Dave Behrend (right) of Fast...
Dave Behrend (right) of Fast Bike Industries (828-435-0125, www.fastbikeindustries.com
) helps Curtis and Bradley dismantle the front end before practice. Behrend was a huge help in getting the finicky XR’s handling sorted, making fork and shock adjustments as necessary, both internal and external.
There we were. At the back of the grid with just two laps of practice, a not-quite-sorted bike and a rider under the weather. To Bradley’s credit, he made the best of the situation, getting a great start and completing the first lap inside the top ten. A few laps in, Bradley was shadowing Gerry Signorelli when Signorelli crashed right in front of him, bringing out the red flag and stopping the race. In the break while the track was cleared, Bradley reported that — finally — the Harley was working well and he didn’t want any changes made. However, his arms were in rough shape from wrestling the XR around the track; it was all he could do to hold onto his position in the race. The second half of the race was uneventful, with Bradley again getting a good start and remaining in eighth place until the checkered flag.
For the first part of the race, Bradley shadowed Gerry Signorelli (Racing for a Wish). Signorelli high-sided right in front of our man, and the race was stopped while officials cleared the track. Luckily, Bradley was able to avoid the wreckage and Signorelli was unhurt.
Former AMA Supermoto racer Fillmore and longtime AMA standout Michael Barnes diced for the win, with Fillmore taking his first AMA victory and moving into the points lead for the series. For us, it was a great result for Bradley and our tiny team considering the circumstances. Still, we have to wonder what could have been: Bradley’s first lap in the race — only his third complete lap for the weekend — was three seconds quicker than he had been in practice, and would have put him sixth on the grid. With some more productive practice time and Bradley’s arms in better shape, the result would surely have been better. Coulda, shoulda, woulda…that’s racing.
Following the race, the AMA impounded the top 10 finishing Harley-Davidsons and ran them on the dyno. If any one particular bike had shown any anomalies compared with the rest of the bikes (none did), teardowns would ensue. A visual inspection was also conducted and all bikes checked out OK. We were notified and warned, however, that we had the wrong gearing on. For the XR1200 class, the intention is that all racers use the same final gearing, determined by consensus. AMA officials had come by our pit twice on the weekend asking what gearing we were using, but we were never told of the final decision nor was it mentioned in the riders meetings. To be fair we should have investigated further, but the process will definitely need to be revised as the number of riders increases. Otherwise, our Infineon experience was quite positive as far as the XR1200 series is concerned: The class is a cost-effective way to get into AMA racing, and our bike — built in Eric’s packed garage with just bolt-on parts — looked little different from the bikes on the podium.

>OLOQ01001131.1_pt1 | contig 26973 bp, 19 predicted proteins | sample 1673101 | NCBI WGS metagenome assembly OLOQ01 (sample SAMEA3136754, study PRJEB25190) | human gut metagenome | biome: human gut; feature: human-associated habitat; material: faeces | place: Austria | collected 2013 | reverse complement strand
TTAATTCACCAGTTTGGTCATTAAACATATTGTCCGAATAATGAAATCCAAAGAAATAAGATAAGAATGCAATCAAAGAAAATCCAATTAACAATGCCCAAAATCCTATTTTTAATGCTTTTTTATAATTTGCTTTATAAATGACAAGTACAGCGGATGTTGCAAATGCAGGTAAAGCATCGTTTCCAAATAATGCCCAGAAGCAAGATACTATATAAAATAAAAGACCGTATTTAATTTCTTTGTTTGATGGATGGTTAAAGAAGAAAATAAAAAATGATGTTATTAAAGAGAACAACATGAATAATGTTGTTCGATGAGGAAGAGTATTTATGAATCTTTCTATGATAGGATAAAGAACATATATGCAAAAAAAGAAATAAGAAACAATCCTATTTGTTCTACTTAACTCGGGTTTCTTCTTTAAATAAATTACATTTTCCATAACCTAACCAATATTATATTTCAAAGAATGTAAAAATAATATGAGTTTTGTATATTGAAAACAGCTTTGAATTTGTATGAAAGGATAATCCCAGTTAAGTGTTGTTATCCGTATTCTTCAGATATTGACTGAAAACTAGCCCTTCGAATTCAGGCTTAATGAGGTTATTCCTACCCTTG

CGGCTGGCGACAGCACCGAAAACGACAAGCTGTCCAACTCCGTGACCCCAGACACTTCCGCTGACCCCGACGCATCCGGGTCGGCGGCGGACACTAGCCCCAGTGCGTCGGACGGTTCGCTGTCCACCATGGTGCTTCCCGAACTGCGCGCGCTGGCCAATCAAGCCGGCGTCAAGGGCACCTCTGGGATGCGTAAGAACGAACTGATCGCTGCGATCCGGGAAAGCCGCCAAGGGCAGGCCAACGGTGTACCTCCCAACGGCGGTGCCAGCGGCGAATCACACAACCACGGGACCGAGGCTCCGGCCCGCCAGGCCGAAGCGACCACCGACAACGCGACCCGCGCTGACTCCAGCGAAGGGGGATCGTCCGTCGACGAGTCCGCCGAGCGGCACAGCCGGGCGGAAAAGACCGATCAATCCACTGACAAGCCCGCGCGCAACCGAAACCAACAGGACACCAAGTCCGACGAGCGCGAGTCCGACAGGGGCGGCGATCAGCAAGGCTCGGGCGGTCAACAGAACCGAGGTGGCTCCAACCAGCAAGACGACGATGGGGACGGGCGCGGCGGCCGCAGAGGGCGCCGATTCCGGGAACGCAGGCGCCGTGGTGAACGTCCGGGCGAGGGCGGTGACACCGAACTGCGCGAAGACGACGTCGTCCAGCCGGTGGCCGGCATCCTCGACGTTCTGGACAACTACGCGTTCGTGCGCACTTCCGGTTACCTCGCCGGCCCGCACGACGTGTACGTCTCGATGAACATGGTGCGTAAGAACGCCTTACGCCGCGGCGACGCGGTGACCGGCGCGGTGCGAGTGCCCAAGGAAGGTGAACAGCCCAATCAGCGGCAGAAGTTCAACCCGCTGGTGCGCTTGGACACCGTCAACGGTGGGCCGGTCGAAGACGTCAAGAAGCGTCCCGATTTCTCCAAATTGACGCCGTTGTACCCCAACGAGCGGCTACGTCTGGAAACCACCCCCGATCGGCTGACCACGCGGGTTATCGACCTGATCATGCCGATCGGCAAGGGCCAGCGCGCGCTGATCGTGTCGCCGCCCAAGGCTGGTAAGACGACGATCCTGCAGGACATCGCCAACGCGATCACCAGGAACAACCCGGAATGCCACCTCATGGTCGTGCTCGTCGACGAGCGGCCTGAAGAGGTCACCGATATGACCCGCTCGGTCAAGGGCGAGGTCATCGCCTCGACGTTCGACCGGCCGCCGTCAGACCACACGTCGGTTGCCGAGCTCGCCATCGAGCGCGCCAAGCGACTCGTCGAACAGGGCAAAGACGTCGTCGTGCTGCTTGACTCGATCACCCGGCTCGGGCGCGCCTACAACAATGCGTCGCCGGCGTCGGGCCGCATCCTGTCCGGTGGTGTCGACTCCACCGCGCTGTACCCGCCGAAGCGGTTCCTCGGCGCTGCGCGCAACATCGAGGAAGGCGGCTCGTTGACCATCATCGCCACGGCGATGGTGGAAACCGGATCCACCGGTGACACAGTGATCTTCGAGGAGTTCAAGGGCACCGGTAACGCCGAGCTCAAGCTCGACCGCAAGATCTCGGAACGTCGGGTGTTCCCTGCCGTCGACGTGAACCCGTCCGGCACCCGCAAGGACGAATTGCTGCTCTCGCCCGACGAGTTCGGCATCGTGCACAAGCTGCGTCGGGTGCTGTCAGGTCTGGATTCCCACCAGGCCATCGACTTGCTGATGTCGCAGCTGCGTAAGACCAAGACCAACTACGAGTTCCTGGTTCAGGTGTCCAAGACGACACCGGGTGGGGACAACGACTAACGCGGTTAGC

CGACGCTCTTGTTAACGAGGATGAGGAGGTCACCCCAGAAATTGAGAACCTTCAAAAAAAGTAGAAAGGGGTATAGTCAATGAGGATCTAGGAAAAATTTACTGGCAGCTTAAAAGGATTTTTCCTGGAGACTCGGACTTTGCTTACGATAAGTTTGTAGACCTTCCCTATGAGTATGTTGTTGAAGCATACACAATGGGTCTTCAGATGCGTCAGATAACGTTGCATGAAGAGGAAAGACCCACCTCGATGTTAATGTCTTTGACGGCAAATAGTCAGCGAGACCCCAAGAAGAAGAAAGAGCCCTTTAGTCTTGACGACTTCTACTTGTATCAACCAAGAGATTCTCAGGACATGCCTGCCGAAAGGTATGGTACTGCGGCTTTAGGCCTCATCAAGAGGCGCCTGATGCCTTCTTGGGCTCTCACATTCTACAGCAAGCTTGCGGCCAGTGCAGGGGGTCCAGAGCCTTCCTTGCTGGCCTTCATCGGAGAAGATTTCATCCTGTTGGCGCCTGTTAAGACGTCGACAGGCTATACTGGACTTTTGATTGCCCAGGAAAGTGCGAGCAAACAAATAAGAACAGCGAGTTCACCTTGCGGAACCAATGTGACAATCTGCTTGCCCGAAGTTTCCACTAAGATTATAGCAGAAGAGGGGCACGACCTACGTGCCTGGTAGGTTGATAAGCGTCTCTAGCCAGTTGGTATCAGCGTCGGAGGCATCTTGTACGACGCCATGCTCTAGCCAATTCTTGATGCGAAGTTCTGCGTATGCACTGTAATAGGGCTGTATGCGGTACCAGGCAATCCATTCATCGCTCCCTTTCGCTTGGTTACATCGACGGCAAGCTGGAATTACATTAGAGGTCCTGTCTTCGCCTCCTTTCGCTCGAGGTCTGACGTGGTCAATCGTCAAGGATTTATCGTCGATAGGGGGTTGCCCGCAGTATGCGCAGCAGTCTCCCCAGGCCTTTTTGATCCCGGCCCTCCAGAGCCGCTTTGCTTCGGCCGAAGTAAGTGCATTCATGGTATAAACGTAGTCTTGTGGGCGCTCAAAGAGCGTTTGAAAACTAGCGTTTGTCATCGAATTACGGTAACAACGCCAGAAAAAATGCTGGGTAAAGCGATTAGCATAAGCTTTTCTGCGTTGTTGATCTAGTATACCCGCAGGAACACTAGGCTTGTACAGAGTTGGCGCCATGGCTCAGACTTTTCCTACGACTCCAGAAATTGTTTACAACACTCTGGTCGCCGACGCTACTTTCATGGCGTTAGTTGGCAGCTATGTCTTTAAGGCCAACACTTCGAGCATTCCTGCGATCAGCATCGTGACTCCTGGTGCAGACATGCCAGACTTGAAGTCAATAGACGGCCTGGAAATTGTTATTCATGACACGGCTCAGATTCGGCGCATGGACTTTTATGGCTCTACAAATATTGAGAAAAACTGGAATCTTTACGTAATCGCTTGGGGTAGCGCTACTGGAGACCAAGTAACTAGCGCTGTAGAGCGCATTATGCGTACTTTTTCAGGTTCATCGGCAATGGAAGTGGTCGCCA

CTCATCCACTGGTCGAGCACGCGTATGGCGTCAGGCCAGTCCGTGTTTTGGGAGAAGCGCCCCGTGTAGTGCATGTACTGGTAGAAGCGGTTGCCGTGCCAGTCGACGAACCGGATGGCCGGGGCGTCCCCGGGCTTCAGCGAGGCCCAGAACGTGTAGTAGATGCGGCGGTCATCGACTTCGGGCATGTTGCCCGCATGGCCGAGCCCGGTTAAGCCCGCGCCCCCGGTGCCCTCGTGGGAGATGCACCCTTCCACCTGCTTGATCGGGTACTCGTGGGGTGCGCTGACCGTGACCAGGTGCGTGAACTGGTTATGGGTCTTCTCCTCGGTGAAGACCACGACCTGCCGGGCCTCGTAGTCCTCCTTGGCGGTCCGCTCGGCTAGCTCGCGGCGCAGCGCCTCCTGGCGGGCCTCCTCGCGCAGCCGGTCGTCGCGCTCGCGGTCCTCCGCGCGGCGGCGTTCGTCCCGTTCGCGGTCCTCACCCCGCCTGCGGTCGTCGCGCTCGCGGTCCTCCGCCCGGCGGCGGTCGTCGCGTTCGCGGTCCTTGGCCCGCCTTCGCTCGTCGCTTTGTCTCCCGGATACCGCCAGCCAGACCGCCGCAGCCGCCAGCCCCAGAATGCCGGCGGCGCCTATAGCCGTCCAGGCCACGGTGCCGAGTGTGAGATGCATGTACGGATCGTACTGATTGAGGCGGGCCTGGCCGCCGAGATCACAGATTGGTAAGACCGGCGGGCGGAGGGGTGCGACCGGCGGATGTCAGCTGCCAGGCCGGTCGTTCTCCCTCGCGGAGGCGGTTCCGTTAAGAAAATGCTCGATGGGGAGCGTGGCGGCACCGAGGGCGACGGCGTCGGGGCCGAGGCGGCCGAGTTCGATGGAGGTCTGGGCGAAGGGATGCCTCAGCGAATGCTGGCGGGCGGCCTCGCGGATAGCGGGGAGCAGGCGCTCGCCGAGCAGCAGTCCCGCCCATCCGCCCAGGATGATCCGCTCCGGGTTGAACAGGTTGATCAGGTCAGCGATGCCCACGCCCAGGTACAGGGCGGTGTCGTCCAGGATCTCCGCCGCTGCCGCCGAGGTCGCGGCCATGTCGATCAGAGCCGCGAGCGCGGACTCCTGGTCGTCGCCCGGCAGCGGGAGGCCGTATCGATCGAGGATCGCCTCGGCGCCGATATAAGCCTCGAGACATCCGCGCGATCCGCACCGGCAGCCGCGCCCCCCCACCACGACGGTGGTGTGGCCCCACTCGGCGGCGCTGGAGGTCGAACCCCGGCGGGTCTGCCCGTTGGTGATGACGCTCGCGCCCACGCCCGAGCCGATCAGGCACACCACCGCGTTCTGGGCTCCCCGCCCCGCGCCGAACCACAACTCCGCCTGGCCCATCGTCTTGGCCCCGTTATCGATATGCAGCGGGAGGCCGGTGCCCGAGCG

Still in its infancy in the USA, the XR1200 class continues to grow with a couple more entries at each event. The AMA announced that the class would run two races in conjunction with the Red Bull Indianapolis MotoGP event in late August. And this is not the end of our involvement in the series: Look for our bike in the field at Indianapolis, perhaps with a former AMA or world champion on board. SR
Custom Pilot EVO Suit
To look the part of an AMA race team during our assault on the Vance and Hines XR1200 race at Infineon, we got in touch with Josh Bennett of Pilot, who not only fitted our crew with team shirts sporting the required AMA Pro Racing logos, but also fitted Bradley up with a custom EVO suit.
Based out of Murrieta, California, Pilot prides itself on providing custom leather suits that are built with quality, safety and comfort in mind. The company’s all-new-for-2011 EVO suit features CE-approved armor in the shoulder, elbow/forearm and knee/shin areas, and is comprised of 1.3mm-1.5mm milled cowhide leather that is pliable but strong. It also boasts external alloy armor on the shoulders and elbows that allow the body to slide, not grab, in the event of a crash. In terms of protection though, what really gave us confidence in the Pilot EVO suit was the double- and triple-stitched seams that prevent the suit from blowing apart in the event of a fall.
Although available in standard U.S. sizes 38-54, all Pilot suits can be made in custom sizes (as ours was) based on your needs or body type, plus they can be personalized via the many color options available. For us, getting a suit was as easy as getting measured up and going over some of the color schemes Bradley was interested in and options he wanted to add (every Pilot suit can be fitted with full frontal micro-perforation, race/speed hump, air intake shoulder vents, knee sliders, sewn-on patches, logos and rider names for no extra cost). The end result was a completely unique-looking suit that matched our Hog almost perfectly.
Instantly noticeable once we got on the track with the EVO suit was its extremely superb fit and the excellent range of motion it provided thanks to the perforated leather stretch panels on the upper back, lower back and knee areas. And aside from the small problem with the arms of our EVO suit being a bit tight (quite possibly due to the thicker under-armor Bradley was wearing to beat the cold temperatures at the track), we had no problems with fit, and were in fact impressed with the attention to detail on the suit and level of comfort on the track.
The Pilot EVO suit in standard sizes retails for $1200, while custom sizes go for $1500. Build time varies for standard and custom sizes as well, but takes an estimated two to eight weeks.